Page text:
Since this book is set so much further apart from most of the timeline, there is also an attempt to distinguish it from the more typical Star Wars designs seen in the movie eras. This generally works very well and I appreciated the fact that each of the Je'daii had their own sense of style that helped to define their character a little more than the script did. The planet of Tython comes to life beautifully with many different locations and a unique elemental aspect that manages to distinguish it from most other planets in the lore.  Of course, not everything works particularly well. Some of the designs look like very uninspired typical sci-fi fare (Quan-Jang's goggles), the winged rancor was a really terrible idea, and Shae Koda's pants-sans-hips were quite awkward, but overall this is a re working of the Star Wars universe that is much more creative and far more successful than that which we saw in the Tales of the Jedi series with its uninspired designs ripped straight from Egyptian lore.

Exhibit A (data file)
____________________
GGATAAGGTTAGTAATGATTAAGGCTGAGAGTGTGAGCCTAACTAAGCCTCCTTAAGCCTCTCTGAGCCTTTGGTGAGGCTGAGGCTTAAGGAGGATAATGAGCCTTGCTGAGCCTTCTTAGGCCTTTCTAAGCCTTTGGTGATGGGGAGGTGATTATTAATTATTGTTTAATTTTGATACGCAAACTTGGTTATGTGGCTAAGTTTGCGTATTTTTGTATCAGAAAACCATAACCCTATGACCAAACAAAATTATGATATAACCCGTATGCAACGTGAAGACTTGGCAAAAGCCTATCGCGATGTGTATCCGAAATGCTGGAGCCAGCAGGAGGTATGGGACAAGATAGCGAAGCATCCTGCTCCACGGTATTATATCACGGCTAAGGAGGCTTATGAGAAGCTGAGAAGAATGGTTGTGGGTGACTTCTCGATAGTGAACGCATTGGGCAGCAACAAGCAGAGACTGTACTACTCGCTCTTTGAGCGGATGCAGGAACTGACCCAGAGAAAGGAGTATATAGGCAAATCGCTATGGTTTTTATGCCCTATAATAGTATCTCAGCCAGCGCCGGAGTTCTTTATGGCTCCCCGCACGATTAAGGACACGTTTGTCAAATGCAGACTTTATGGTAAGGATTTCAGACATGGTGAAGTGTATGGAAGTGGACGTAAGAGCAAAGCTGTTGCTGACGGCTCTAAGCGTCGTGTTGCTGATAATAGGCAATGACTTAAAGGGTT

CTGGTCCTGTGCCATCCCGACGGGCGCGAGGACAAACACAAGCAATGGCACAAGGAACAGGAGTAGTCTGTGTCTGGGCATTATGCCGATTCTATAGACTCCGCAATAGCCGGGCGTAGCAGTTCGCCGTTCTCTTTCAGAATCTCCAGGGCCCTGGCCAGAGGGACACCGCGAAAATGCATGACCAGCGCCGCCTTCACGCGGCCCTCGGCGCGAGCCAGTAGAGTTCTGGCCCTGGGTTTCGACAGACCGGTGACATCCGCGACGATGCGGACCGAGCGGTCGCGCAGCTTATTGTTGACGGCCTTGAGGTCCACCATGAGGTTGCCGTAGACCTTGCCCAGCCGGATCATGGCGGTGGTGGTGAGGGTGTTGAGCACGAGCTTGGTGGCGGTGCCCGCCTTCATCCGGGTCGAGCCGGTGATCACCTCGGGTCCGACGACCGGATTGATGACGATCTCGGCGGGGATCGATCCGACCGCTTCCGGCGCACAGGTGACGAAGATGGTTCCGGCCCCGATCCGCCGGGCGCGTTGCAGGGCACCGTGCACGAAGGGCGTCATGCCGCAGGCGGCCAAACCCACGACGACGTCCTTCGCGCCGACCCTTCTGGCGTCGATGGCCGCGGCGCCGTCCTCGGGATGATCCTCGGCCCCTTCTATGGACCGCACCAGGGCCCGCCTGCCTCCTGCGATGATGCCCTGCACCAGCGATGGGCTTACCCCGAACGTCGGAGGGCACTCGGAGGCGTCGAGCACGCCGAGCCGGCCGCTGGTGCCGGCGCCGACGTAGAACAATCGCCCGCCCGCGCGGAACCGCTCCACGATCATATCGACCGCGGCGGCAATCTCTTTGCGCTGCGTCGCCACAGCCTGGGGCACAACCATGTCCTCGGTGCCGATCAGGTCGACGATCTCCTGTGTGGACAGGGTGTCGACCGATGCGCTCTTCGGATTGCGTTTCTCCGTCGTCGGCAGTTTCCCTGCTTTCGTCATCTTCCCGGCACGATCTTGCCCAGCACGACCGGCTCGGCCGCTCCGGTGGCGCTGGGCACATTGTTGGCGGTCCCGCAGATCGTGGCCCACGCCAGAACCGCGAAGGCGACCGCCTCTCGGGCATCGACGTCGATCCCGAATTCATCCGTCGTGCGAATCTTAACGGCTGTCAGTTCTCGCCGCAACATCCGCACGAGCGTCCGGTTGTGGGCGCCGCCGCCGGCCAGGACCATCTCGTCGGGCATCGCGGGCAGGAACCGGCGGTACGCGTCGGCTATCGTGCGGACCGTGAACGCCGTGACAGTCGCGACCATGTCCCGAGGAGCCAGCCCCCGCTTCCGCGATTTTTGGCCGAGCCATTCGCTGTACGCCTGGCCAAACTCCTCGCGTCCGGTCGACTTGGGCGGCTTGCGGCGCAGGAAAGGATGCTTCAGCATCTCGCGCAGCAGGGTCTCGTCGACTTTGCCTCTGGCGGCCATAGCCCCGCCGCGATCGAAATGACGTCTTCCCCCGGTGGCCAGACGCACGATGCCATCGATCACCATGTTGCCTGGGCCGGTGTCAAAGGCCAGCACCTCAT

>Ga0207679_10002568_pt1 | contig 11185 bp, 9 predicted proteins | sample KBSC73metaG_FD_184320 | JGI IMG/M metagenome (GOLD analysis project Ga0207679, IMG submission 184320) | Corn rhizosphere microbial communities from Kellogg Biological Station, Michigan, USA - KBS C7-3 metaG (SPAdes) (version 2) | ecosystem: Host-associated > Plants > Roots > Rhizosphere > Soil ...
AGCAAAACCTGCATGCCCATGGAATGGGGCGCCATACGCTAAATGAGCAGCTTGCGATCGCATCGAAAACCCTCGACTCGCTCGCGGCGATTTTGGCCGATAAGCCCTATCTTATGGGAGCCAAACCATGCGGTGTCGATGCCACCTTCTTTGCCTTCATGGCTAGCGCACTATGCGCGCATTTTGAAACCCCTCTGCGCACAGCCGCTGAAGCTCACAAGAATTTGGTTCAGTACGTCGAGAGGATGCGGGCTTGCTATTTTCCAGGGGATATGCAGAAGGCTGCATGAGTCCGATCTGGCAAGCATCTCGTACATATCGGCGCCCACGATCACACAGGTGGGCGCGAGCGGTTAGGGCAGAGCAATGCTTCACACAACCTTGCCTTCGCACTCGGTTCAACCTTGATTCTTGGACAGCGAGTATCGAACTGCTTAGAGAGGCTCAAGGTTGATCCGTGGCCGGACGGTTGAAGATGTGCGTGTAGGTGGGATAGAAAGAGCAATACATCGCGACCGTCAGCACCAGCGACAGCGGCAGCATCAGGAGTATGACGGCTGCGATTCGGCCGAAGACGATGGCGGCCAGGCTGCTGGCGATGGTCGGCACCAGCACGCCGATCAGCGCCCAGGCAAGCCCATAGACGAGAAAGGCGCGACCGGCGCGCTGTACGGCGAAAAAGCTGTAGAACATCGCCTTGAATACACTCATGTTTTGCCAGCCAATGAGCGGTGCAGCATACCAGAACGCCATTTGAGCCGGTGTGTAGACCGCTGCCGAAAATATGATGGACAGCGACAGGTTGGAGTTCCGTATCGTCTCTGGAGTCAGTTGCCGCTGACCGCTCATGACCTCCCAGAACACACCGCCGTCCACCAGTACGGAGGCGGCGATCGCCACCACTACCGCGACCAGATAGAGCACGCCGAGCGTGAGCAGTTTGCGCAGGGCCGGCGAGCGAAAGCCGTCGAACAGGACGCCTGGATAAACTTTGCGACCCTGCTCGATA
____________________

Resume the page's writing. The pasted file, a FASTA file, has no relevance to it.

Although Dawn of the Jedi fails to deliver a fulfilling story, it does a number of things right. As a gateway into a brand new era of the Star Wars universe, this is a fantastic book that shows us all kinds of very interesting things. Whether it is Tatooine as a waterworld or the early foundations of the Jedi Order, Jan Duursema brings it all to life with her highly competent and expressive artwork. The next arc will need to give us a meatier story for this to become a truly first rate title, but you could do much worse than to check out this book for its art and world building.
Final Score